The Arts Council has published a report looking at how communities are getting involved in the running and management of local libraries.
The report Community libraries - Learning from experience: guiding principles for local authorities published in collaboration with the Local Government Association, follows research from July last year that shows that there has been a rapid growth in communities getting involved in delivering library services over the last year, with over 1 in 10 libraries having some kind of community involvement.
Secretary of State for Communities Eric Pickles said:
“This report shows that localism is alive and well with more people and local groups playing a bigger part than ever before in providing local services whilst also saving taxpayers money. Libraries can be at the very heart of any neighbourhood and this research shows the kind of contribution active communities can make.
“Councils need to be making it as easy as possible for people to take over buildings and services that are valued by the local community, which is why this government’s Localism Act introduced its new community rights.”
The report also contains guidance for those local authorities wishing to involve their local community in helping with library services, as libraries will need to evolve and become more imaginative in the range of services they offer, becoming not just somewhere to borrow books, but venues offering a wide range of facilities so that they can become truly sustainable assets for the whole community.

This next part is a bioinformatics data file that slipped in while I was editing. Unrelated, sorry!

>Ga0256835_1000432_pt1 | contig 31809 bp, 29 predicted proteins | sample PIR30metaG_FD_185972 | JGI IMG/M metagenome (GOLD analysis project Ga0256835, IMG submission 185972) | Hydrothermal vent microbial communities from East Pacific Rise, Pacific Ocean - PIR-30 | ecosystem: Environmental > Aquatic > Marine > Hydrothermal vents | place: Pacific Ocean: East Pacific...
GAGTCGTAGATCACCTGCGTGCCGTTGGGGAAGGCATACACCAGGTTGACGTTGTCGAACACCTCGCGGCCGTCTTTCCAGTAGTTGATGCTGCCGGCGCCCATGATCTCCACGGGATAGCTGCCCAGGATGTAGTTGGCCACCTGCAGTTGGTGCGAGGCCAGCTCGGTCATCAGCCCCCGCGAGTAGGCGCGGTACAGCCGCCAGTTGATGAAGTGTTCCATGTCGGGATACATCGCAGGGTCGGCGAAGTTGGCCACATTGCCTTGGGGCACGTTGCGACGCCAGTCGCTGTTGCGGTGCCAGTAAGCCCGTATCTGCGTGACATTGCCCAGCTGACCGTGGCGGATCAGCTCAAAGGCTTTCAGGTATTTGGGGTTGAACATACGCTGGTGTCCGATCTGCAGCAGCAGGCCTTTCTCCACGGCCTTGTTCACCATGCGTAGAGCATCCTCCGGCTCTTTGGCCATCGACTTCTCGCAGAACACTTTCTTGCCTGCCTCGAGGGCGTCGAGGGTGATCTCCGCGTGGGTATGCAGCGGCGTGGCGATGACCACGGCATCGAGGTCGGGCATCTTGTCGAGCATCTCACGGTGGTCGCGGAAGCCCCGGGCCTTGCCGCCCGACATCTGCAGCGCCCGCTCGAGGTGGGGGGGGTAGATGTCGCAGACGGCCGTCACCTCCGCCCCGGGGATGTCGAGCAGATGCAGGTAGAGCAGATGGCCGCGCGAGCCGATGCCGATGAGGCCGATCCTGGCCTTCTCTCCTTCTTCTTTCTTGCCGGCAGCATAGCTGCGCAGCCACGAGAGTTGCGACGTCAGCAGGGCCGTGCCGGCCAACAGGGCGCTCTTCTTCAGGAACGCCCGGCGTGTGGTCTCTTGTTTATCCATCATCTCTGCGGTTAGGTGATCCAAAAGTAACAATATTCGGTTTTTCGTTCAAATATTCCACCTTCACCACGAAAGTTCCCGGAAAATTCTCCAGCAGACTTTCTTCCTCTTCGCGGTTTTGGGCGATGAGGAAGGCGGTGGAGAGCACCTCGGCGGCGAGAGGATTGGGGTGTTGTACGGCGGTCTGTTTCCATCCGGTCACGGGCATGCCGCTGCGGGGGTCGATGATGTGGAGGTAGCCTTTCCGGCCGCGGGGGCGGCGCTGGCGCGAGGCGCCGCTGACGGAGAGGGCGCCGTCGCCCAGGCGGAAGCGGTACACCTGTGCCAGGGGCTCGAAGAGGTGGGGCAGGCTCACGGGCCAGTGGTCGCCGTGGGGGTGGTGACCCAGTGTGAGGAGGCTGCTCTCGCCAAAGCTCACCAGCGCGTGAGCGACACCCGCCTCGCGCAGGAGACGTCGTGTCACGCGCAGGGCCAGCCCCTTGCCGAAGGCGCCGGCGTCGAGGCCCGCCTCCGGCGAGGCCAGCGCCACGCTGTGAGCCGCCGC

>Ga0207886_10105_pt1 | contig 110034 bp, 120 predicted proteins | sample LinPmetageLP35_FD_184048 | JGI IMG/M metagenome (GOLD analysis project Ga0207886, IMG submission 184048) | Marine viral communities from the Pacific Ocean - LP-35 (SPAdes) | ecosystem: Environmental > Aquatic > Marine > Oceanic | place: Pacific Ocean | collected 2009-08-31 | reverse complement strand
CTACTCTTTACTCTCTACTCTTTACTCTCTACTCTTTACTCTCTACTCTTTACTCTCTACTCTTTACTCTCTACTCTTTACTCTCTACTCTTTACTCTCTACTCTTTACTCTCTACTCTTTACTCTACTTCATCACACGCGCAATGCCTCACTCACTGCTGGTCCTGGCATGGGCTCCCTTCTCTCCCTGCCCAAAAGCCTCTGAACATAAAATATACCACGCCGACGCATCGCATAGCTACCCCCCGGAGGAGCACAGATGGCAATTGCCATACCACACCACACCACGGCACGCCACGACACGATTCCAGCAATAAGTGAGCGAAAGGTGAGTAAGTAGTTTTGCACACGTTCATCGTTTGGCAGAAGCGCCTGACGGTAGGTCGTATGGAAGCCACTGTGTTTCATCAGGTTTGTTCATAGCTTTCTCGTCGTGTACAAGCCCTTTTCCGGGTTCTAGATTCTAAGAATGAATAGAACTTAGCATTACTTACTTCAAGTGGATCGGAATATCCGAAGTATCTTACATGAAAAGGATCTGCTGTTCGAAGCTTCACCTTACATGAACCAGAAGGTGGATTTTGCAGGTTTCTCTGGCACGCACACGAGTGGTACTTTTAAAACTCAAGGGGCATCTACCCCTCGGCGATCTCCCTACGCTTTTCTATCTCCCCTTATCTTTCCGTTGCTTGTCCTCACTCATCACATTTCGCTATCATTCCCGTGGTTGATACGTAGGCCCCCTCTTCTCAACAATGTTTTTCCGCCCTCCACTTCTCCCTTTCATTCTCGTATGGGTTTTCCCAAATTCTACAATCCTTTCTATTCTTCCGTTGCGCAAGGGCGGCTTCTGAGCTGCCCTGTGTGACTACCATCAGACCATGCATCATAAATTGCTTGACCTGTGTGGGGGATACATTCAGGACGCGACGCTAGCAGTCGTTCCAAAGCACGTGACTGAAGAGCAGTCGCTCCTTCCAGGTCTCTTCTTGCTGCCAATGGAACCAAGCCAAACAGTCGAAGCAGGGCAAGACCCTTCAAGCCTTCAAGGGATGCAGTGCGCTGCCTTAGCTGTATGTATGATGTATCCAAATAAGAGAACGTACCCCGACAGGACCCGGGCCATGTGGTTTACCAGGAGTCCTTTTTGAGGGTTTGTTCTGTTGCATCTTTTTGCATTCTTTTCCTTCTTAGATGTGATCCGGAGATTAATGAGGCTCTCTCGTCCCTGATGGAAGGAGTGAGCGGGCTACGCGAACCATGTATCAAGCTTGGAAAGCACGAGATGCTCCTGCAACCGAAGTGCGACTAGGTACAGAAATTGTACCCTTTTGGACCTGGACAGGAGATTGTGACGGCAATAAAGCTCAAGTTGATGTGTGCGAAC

Communities Minister Don Foster said:
“During the Olympics we saw children’s literature come to life as one of the opening ceremony’s main themes, reflecting the massive contribution British authors have made at home and across the world. Libraries play a vital role in keeping this going by bringing people together across communities, helping improve literacy for children and adults alike and developing a love of reading for millions of people. The best way to make this happen is when councils, libraries and local people work together and I am thrilled that today’s report envisages that the number of people getting involved with their local library could more than double in the coming years.”
To help those contemplating such a move, we have established a £30 million package of support to help local groups and communities take over assets and services. This includes grant funding, an advice service with a telephone helpline 0845 345 4564 and online contact form which is available through the My Community Rights website.